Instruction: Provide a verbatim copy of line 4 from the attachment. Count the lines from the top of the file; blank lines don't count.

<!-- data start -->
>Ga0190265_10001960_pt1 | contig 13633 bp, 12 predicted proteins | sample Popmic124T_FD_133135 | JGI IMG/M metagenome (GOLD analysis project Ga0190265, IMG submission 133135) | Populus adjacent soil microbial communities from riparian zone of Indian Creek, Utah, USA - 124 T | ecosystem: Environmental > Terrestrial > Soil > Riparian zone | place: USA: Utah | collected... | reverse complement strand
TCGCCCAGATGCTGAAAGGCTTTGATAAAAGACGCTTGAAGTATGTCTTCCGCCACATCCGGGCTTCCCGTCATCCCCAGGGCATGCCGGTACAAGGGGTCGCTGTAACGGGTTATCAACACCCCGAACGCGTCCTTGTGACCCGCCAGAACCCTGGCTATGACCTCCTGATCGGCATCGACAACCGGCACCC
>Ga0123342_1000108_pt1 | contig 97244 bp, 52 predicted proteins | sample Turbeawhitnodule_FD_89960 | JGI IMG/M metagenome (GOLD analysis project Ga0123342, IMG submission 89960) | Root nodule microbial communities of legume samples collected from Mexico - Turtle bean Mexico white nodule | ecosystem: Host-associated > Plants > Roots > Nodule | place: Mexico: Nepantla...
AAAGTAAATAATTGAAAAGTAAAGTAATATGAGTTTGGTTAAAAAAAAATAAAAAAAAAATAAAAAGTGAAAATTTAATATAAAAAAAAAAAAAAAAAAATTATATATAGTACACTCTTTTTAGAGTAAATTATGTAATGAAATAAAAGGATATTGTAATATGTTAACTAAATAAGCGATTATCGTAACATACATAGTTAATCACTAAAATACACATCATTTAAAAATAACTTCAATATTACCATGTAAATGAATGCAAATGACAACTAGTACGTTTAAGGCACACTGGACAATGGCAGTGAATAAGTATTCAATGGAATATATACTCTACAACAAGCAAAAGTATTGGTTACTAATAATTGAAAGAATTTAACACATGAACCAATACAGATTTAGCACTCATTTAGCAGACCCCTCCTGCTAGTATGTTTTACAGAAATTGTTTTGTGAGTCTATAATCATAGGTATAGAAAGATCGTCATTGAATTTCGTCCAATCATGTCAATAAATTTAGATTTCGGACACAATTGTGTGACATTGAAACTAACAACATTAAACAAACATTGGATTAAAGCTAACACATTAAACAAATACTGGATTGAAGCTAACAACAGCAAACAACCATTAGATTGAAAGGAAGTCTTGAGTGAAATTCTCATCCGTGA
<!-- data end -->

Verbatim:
AAAGTAAATAATTGAAAAGTAAAGTAATATGAGTTTGGTTAAAAAAAAATAAAAAAAAAATAAAAAGTGAAAATTTAATATAAAAAAAAAAAAAAAAAAATTATATATAGTACACTCTTTTTAGAGTAAATTATGTAATGAAATAAAAGGATATTGTAATATGTTAACTAAATAAGCGATTATCGTAACATACATAGTTAATCACTAAAATACACATCATTTAAAAATAACTTCAATATTACCATGTAAATGAATGCAAATGACAACTAGTACGTTTAAGGCACACTGGACAATGGCAGTGAATAAGTATTCAATGGAATATATACTCTACAACAAGCAAAAGTATTGGTTACTAATAATTGAAAGAATTTAACACATGAACCAATACAGATTTAGCACTCATTTAGCAGACCCCTCCTGCTAGTATGTTTTACAGAAATTGTTTTGTGAGTCTATAATCATAGGTATAGAAAGATCGTCATTGAATTTCGTCCAATCATGTCAATAAATTTAGATTTCGGACACAATTGTGTGACATTGAAACTAACAACATTAAACAAACATTGGATTAAAGCTAACACATTAAACAAATACTGGATTGAAGCTAACAACAGCAAACAACCATTAGATTGAAAGGAAGTCTTGAGTGAAATTCTCATCCGTGA